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Surviving Stage III Breast Cancer, Woman Establishes “Moving On” Organization & Exercise Regimen to Empower Others

The mission is to help breast cancer survivors through a new approach to post-treatment exercise.

Though she has the healthy, good looks of a model or actress, 45-year-old Lockey Maisonneuve of Cranford will tell you that she never really thought of herself as especially pretty or beautiful, until she survived Stage III breast cancer and found a strength that has made her feel a sense of beauty that goes far beyond her physical appearance.

Maisonneuve, has now made it her mission to share this feeling of strength and beauty with other breast cancer survivors through a special exercise program called ‘Moving On’ that she developed combining her experience as a personal trainer and a cancer survivor who has moved beyond the toughest year of her life.

She is a Certified Personal Trainer through the National Association of Sports Medicine and Cancer Exercise Specialist through the Cancer Exercise Training Institute. She also serves on the Community Advisory Board for the Carol G. Simon Cancer Center at Overlook Hospital.  

Maisonneuve demonstrated her exercise program recently at a Breast Cancer Support Group held at the RWJ Rahway Fitness & Wellness Center 

The support group is one of many wellness programs coordinated through Robert Wood Johnson Hospital Community Education in Rahway.

The exercises include: neck and shoulder rolls, head turns, and other movements which she has named “The Monkey Stretch,” “The Butterfly” and the “Vaudeville.”

“Most women who have undergone radiation and surgery are afraid to move because everything feels different, but the reality is, if you don’t start to move your body again and use it, you will never feel better,” said Maisonneuve as she addressed the support group.  

Members of the support group discussed the fact that physical therapy after breast cancer treatment and surgery is not necessarily standard practice; rather it depends on whether the treating doctor writes a prescription for physical therapy.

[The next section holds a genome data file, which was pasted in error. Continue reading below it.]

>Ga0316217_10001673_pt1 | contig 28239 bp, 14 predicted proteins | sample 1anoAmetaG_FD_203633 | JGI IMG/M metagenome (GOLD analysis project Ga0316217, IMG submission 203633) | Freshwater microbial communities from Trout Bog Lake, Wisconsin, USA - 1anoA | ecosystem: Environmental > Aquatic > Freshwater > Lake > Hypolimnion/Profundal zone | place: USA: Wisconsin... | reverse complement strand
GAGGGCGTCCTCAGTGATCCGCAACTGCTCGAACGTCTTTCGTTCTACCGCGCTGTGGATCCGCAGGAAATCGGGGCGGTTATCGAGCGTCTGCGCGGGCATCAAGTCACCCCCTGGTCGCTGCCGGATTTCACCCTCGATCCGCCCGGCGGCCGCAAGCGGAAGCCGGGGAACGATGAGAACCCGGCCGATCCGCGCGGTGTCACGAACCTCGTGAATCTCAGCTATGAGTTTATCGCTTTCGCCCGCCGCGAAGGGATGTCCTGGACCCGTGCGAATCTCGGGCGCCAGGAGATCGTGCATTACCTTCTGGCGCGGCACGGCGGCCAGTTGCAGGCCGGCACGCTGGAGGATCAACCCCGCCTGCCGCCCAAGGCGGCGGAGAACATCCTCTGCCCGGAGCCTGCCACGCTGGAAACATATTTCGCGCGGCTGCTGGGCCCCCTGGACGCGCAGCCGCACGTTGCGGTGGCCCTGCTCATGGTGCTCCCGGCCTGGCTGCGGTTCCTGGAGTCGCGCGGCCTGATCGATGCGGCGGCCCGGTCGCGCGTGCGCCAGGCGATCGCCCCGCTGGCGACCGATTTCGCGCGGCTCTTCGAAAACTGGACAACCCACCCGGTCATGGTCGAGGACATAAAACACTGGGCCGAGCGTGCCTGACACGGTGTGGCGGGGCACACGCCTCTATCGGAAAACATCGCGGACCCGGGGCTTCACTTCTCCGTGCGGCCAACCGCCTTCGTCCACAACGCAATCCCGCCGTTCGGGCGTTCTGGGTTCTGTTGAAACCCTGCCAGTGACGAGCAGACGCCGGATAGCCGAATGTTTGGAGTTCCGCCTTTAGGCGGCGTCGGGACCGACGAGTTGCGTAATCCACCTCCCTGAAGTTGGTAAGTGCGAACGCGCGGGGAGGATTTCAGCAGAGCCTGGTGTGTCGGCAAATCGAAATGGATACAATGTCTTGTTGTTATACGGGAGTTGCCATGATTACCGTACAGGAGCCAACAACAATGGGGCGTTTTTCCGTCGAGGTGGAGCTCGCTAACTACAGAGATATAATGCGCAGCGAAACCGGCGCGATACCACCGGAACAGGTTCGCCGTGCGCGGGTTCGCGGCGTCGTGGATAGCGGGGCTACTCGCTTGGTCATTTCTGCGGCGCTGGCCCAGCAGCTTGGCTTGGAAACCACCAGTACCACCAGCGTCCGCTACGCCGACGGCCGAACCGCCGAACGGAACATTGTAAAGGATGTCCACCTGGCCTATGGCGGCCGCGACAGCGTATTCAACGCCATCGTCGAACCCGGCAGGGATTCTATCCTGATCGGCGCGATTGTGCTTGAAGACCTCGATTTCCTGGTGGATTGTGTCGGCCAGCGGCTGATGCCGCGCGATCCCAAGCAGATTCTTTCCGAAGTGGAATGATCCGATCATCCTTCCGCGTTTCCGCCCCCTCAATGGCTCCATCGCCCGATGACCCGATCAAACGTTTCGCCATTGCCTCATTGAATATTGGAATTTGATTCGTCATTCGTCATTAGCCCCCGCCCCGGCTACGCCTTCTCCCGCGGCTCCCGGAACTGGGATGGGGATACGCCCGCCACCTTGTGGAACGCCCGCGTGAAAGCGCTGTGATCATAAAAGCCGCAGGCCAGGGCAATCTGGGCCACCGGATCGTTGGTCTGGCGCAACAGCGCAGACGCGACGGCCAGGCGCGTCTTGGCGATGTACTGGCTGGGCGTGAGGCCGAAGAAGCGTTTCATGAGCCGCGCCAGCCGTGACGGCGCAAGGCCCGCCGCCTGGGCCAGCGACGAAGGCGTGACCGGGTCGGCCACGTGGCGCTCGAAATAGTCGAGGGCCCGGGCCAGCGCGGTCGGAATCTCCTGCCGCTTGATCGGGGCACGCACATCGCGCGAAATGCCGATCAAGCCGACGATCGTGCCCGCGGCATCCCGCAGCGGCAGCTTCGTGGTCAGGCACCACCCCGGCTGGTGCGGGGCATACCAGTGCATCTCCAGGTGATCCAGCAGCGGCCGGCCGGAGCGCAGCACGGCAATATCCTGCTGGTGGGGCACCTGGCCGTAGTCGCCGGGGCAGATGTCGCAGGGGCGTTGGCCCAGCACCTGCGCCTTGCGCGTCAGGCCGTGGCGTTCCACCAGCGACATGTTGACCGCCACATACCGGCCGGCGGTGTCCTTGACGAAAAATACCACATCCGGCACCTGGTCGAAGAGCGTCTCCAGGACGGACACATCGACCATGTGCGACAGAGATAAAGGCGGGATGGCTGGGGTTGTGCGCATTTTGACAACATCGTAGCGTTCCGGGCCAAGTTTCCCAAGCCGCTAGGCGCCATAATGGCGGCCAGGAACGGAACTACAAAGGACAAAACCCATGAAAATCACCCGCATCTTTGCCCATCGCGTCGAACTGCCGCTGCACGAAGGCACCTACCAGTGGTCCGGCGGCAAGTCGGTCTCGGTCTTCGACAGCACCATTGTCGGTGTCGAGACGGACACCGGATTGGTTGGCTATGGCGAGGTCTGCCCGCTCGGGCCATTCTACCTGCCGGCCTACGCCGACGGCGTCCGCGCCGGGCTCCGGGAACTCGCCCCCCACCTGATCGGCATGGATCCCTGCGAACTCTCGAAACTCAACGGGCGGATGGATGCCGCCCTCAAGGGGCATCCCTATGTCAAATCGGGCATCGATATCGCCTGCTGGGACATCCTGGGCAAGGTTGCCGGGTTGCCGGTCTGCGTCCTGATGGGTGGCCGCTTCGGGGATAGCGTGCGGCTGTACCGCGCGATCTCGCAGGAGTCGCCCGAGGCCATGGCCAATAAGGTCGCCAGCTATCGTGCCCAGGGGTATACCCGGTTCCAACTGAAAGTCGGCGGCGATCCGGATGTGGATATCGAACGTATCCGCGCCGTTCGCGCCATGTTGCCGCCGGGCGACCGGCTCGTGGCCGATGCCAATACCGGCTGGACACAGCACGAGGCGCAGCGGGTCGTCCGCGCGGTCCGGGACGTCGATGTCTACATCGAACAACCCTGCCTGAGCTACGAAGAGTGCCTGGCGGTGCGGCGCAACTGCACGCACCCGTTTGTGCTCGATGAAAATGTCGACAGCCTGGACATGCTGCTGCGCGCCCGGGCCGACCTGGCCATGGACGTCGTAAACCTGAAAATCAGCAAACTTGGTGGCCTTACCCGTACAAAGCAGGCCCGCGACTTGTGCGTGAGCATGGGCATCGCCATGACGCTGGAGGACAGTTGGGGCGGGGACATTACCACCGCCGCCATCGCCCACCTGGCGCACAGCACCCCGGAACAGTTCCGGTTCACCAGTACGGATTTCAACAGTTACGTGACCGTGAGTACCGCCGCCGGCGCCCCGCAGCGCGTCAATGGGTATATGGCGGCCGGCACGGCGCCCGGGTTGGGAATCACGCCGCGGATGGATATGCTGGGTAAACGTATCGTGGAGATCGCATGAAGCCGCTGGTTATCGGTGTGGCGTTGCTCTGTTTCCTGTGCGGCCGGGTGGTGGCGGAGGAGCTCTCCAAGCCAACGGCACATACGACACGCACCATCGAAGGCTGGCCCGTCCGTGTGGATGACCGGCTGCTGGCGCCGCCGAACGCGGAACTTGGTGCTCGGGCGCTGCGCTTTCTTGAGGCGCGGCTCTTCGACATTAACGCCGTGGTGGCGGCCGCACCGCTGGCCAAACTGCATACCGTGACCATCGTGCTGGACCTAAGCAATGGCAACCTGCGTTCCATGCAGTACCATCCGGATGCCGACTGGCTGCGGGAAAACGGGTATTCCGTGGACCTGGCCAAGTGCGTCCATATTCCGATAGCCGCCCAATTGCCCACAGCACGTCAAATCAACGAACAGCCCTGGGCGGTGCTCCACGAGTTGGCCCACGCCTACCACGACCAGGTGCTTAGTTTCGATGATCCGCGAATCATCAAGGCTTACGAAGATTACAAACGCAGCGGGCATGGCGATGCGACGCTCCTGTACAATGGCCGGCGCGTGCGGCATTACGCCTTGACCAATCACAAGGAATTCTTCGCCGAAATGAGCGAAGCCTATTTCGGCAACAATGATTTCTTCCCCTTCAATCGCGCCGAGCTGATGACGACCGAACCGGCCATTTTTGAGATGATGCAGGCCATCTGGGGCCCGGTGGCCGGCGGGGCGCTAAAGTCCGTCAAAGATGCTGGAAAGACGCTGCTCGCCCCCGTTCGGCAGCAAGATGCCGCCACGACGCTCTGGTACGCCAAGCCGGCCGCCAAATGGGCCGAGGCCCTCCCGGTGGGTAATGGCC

Maisonneuve told the group that the exercises, when practiced daily, will yield surprising results.

“You will begin to feel stronger, and you will increase your range of motion and that is very empowering,” said Maisonneuve.

Through a journey that began like a scene from a Lifetime movie, Maisonneuve said she has found strength, and a passion for helping others.

“I just want to help encourage other women and assure them that they can get through this experience, and I want to help them move on by helping them get their bodies strong and regain their flexibility,” said Maisonneuve.

In August of 2006, Maisonneuve underwent a sonogram that resulted in devastating news.

“I was technically diagnosed in the reception area of the imaging center. I went in for the sonogram, they put the gel on me and began to conduct the test. The technician then walked out of the room, quickly came back in and told me to get dressed and to go home and call my doctor,” said Maisonneuve.

When Maisonneuve walked out into the reception area, she said several technicians were huddled together examining a film. She heard someone say, “Here she comes.”

“They acted like children who had been caught doing something wrong. I then asked, what is going on? Could you please tell me what’s going on?”

Maisonneuve said, in front of a room full of people, the technician who had performed the sonogram said to her, “Honey, you’ve got cancer.”

Maisonneuve was in shock. They again told her to go home and call her doctor.

“I went outside and cried for 20 minutes. Then I called my closest friend in the world and then I felt like I was really going to break down because suddenly it was very real,” she said.